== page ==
The Wollstonecraft Detective Agency: The Case of the Missing Moonstone by Jordan Stratford

I have always loved learning about 19th century England, and reading stories set in that era. So, when I saw The Wollstonecraft Detective Agency, my interest was piqued. Subtitled The Case of the Missing Moonstone, this is the first entry in a planned series written by Jordan Stratford and illustrated by Kelly Murphy.

The story is set in 1826, and it begins with a young girl named Mary traveling to a grand house to study with the young occupant of said house- a young girl named Ada. Lady Ada is three years younger, but Mary quickly learns that her new friend is very intelligent. The girls form the Wollstonecraft Detective Agency, and they receive a request from a debutante who wants assistance with recovering a stolen jewel. The lady’s maid has confessed to the crime, but the debutante insists that the maid is innocent. Is she innocent? Can Lady Ada and Mary track down the real culprit?

The conceit here is that many of the characters are fictionalized versions of real people. Lady Ada is Ada Lovelace, whose father was Lord Byron- the famous poet. Lady Ada was absolutely brilliant, and is considered to be one of the first computer programmers. Mary was Mary Wollstonecraft Shelley, who wrote Frankenstein. Stratford has manipulated the passage of time to place Lady Ada and Mary as peers; in reality, the age gap was much larger. There are also several other characters who played a prominent role in the nineteenth century world, but to say any more would run the risk of giving away spoilers! The target audience is likely unfamiliar with many of these figures, but background information is provided at the end of the book.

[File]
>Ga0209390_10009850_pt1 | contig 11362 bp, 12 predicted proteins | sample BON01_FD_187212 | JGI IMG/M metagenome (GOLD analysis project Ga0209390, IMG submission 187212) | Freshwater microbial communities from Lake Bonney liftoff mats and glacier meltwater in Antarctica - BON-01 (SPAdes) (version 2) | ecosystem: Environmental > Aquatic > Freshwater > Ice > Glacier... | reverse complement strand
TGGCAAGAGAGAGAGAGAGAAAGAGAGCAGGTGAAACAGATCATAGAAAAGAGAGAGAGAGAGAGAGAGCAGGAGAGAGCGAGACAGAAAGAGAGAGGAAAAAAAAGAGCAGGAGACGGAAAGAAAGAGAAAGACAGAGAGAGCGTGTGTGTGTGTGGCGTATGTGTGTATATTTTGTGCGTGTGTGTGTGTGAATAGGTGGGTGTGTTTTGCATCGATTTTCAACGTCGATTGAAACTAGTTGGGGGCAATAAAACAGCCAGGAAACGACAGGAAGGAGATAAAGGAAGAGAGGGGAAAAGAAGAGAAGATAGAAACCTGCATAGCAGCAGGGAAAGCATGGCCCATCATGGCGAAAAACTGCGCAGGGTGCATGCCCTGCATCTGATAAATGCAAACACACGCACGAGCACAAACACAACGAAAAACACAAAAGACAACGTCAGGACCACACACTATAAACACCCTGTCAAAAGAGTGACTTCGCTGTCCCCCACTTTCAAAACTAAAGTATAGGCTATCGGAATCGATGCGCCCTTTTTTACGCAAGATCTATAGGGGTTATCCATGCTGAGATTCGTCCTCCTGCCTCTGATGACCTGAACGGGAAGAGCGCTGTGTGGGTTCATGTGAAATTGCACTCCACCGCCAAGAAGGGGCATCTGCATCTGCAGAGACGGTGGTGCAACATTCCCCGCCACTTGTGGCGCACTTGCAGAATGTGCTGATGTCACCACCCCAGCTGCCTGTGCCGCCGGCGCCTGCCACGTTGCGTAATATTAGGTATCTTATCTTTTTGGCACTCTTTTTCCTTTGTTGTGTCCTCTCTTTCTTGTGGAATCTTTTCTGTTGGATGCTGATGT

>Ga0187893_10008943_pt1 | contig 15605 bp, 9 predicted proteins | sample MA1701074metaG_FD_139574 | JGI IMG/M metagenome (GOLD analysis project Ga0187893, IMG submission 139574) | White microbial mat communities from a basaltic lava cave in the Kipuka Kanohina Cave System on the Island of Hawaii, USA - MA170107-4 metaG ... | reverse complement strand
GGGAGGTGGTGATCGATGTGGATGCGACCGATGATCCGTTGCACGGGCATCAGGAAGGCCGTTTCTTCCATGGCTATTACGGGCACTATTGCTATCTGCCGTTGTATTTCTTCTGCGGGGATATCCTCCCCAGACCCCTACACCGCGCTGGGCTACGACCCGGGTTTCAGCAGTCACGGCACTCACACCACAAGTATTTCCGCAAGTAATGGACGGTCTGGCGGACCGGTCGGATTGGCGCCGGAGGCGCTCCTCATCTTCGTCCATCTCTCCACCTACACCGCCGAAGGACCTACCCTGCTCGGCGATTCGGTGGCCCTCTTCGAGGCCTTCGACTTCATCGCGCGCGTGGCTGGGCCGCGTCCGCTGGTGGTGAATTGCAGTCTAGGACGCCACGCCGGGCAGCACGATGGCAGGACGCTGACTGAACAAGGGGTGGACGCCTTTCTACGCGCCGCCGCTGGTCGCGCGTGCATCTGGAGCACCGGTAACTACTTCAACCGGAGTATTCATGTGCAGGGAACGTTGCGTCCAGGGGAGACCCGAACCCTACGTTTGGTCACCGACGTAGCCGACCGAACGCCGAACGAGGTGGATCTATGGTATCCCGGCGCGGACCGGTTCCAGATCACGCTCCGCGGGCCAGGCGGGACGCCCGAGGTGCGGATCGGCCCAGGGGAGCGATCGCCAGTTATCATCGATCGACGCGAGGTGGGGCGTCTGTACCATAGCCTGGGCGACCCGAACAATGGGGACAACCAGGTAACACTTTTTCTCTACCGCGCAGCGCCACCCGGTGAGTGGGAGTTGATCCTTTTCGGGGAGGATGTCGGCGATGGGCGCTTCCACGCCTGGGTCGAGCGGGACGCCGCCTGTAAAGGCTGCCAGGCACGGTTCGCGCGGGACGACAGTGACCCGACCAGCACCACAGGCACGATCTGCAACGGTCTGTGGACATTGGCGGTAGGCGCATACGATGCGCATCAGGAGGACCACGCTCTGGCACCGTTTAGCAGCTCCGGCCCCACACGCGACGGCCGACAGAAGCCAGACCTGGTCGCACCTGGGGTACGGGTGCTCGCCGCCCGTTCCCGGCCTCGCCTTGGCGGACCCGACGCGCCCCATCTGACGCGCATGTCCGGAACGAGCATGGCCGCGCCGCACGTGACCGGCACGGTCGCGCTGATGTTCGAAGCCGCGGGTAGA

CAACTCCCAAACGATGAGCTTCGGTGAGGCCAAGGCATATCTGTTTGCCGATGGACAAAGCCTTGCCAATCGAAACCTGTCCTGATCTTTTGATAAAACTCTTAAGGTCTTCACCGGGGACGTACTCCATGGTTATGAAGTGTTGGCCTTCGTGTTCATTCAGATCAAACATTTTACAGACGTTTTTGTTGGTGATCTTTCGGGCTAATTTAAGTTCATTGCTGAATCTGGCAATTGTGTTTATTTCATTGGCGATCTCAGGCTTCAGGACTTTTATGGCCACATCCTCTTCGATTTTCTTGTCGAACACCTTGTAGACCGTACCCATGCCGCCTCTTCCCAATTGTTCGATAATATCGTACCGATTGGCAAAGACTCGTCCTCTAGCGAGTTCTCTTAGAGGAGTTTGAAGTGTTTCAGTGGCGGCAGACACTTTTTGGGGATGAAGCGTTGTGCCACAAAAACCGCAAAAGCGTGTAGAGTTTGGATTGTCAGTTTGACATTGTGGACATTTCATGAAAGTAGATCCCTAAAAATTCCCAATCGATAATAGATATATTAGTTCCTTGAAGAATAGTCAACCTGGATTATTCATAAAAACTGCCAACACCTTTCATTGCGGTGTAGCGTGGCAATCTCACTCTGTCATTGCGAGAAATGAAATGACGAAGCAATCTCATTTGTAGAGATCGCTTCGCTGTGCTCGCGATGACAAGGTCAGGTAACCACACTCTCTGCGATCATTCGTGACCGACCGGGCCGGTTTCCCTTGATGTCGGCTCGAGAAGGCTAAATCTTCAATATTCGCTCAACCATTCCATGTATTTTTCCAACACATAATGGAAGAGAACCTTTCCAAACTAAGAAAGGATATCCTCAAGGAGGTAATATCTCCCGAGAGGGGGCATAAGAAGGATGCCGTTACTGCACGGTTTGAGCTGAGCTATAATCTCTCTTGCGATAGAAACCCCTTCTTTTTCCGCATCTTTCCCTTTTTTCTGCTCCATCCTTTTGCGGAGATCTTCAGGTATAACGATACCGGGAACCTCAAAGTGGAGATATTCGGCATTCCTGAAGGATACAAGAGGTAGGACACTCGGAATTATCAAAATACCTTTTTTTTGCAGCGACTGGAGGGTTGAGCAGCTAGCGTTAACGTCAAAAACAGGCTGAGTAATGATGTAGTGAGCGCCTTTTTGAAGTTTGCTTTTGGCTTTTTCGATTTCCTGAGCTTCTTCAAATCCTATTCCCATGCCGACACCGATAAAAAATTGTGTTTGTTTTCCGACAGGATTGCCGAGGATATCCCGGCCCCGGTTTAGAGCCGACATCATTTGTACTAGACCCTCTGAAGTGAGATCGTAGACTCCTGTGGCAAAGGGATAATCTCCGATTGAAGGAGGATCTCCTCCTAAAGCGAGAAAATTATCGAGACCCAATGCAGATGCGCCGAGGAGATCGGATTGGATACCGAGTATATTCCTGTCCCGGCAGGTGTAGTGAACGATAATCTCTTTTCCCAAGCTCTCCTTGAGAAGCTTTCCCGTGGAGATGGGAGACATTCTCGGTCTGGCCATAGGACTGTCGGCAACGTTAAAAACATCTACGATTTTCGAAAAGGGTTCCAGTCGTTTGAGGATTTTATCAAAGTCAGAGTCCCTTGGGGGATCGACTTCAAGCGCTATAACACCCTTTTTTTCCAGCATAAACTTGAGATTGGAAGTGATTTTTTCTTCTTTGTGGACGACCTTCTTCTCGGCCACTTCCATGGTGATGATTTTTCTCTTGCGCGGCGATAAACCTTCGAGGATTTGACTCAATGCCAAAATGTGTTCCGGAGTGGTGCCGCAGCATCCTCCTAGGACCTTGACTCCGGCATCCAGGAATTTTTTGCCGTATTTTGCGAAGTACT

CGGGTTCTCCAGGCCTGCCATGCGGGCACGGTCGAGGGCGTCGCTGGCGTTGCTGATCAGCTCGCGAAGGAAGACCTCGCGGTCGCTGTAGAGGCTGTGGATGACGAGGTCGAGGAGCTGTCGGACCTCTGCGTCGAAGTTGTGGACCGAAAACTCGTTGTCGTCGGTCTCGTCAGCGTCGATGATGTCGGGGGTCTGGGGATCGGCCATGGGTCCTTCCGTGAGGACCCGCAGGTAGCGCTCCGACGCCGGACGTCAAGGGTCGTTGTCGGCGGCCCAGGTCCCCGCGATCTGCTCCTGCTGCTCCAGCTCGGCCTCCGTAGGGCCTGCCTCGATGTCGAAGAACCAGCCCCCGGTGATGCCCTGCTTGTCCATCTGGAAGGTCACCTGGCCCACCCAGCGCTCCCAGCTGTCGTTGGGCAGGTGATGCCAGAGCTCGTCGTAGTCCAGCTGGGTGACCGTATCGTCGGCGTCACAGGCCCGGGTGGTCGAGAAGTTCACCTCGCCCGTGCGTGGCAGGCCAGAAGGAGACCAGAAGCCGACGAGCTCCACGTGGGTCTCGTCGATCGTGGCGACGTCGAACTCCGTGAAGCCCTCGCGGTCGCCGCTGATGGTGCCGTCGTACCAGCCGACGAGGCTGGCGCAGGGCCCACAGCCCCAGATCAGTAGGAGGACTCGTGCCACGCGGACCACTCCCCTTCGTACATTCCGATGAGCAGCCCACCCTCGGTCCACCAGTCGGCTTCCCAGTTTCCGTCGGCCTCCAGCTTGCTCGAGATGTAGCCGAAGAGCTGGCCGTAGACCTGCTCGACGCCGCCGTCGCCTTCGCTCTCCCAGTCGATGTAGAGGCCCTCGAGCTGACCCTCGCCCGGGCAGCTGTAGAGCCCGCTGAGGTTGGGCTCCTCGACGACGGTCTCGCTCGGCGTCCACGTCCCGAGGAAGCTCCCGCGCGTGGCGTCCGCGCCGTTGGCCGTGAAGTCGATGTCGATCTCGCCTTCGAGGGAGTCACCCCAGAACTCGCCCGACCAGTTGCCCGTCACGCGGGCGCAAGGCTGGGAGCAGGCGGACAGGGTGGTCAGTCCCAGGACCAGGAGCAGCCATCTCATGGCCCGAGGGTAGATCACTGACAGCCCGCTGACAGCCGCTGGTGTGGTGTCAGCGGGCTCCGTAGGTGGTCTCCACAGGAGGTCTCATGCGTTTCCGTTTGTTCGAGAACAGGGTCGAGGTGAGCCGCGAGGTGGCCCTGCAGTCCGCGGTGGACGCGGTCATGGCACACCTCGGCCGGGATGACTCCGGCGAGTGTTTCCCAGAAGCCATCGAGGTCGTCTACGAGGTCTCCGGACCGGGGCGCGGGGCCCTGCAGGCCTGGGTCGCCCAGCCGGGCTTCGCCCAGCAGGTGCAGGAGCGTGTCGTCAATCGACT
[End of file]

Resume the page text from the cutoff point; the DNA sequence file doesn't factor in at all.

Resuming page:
The result of this historical mashup is nothing less than magical. Stratford is a talented writer with a wry sense of humor that I absolutely fell in love with. This is such a clever and witty book. Lady Ada and Mary have such a good rapport. At the beginning of the book, Lady Ada demonstrates that she is highly intelligent, but quite unsocialized. She is not used to being around other people, especially not other children. Having a friend helps her open up and connect with other people.

I would absolutely recommend The Case of the Missing Moonstone. Although the target audience is middle grade readers, I found this mystery to be clever and well written. The illustrations by Kelly Murphy truly capture the absurdity of the story. I am definitely looking forward to the next entry in this delightful series!

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